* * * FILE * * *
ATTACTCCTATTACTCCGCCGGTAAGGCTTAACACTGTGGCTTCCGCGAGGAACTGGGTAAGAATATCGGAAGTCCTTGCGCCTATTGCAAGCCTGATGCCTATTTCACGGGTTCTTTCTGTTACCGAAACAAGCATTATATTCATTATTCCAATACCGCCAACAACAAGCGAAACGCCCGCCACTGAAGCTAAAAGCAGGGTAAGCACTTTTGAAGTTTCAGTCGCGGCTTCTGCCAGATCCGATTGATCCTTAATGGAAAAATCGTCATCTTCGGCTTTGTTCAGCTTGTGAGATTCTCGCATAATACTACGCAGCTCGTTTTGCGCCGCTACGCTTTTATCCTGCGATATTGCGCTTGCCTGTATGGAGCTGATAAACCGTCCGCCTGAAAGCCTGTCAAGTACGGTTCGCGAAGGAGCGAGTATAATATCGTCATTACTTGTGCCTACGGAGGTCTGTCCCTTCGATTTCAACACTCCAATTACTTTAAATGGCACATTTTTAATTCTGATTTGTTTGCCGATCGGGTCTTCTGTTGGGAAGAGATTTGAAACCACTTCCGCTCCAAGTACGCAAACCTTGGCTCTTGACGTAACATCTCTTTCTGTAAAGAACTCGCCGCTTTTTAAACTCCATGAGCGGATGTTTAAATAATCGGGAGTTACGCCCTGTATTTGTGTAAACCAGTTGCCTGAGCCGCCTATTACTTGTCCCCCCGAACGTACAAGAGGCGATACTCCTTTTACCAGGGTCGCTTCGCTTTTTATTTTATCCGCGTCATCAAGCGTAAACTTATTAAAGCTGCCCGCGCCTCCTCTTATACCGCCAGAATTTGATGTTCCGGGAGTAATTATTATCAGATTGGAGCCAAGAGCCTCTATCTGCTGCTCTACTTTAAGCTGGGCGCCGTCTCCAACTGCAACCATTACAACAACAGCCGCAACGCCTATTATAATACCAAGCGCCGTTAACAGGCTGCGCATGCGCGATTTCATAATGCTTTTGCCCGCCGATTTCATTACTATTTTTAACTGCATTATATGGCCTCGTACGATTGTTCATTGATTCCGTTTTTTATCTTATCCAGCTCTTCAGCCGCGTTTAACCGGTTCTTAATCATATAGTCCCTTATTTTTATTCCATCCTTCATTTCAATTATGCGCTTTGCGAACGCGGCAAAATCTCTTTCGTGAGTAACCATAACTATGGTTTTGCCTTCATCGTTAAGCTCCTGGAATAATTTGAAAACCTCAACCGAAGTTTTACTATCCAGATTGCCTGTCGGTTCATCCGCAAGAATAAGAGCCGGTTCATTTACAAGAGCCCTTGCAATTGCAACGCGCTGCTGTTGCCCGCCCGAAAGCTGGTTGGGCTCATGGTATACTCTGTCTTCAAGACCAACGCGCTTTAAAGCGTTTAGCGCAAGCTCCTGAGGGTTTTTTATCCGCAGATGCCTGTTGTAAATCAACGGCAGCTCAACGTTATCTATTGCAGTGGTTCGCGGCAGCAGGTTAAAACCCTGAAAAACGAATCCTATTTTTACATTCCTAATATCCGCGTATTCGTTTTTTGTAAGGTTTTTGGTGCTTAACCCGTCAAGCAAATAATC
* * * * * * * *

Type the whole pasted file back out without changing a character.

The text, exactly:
ATTACTCCTATTACTCCGCCGGTAAGGCTTAACACTGTGGCTTCCGCGAGGAACTGGGTAAGAATATCGGAAGTCCTTGCGCCTATTGCAAGCCTGATGCCTATTTCACGGGTTCTTTCTGTTACCGAAACAAGCATTATATTCATTATTCCAATACCGCCAACAACAAGCGAAACGCCCGCCACTGAAGCTAAAAGCAGGGTAAGCACTTTTGAAGTTTCAGTCGCGGCTTCTGCCAGATCCGATTGATCCTTAATGGAAAAATCGTCATCTTCGGCTTTGTTCAGCTTGTGAGATTCTCGCATAATACTACGCAGCTCGTTTTGCGCCGCTACGCTTTTATCCTGCGATATTGCGCTTGCCTGTATGGAGCTGATAAACCGTCCGCCTGAAAGCCTGTCAAGTACGGTTCGCGAAGGAGCGAGTATAATATCGTCATTACTTGTGCCTACGGAGGTCTGTCCCTTCGATTTCAACACTCCAATTACTTTAAATGGCACATTTTTAATTCTGATTTGTTTGCCGATCGGGTCTTCTGTTGGGAAGAGATTTGAAACCACTTCCGCTCCAAGTACGCAAACCTTGGCTCTTGACGTAACATCTCTTTCTGTAAAGAACTCGCCGCTTTTTAAACTCCATGAGCGGATGTTTAAATAATCGGGAGTTACGCCCTGTATTTGTGTAAACCAGTTGCCTGAGCCGCCTATTACTTGTCCCCCCGAACGTACAAGAGGCGATACTCCTTTTACCAGGGTCGCTTCGCTTTTTATTTTATCCGCGTCATCAAGCGTAAACTTATTAAAGCTGCCCGCGCCTCCTCTTATACCGCCAGAATTTGATGTTCCGGGAGTAATTATTATCAGATTGGAGCCAAGAGCCTCTATCTGCTGCTCTACTTTAAGCTGGGCGCCGTCTCCAACTGCAACCATTACAACAACAGCCGCAACGCCTATTATAATACCAAGCGCCGTTAACAGGCTGCGCATGCGCGATTTCATAATGCTTTTGCCCGCCGATTTCATTACTATTTTTAACTGCATTATATGGCCTCGTACGATTGTTCATTGATTCCGTTTTTTATCTTATCCAGCTCTTCAGCCGCGTTTAACCGGTTCTTAATCATATAGTCCCTTATTTTTATTCCATCCTTCATTTCAATTATGCGCTTTGCGAACGCGGCAAAATCTCTTTCGTGAGTAACCATAACTATGGTTTTGCCTTCATCGTTAAGCTCCTGGAATAATTTGAAAACCTCAACCGAAGTTTTACTATCCAGATTGCCTGTCGGTTCATCCGCAAGAATAAGAGCCGGTTCATTTACAAGAGCCCTTGCAATTGCAACGCGCTGCTGTTGCCCGCCCGAAAGCTGGTTGGGCTCATGGTATACTCTGTCTTCAAGACCAACGCGCTTTAAAGCGTTTAGCGCAAGCTCCTGAGGGTTTTTTATCCGCAGATGCCTGTTGTAAATCAACGGCAGCTCAACGTTATCTATTGCAGTGGTTCGCGGCAGCAGGTTAAAACCCTGAAAAACGAATCCTATTTTTACATTCCTAATATCCGCGTATTCGTTTTTTGTAAGGTTTTTGGTGCTTAACCCGTCAAGCAAATAATC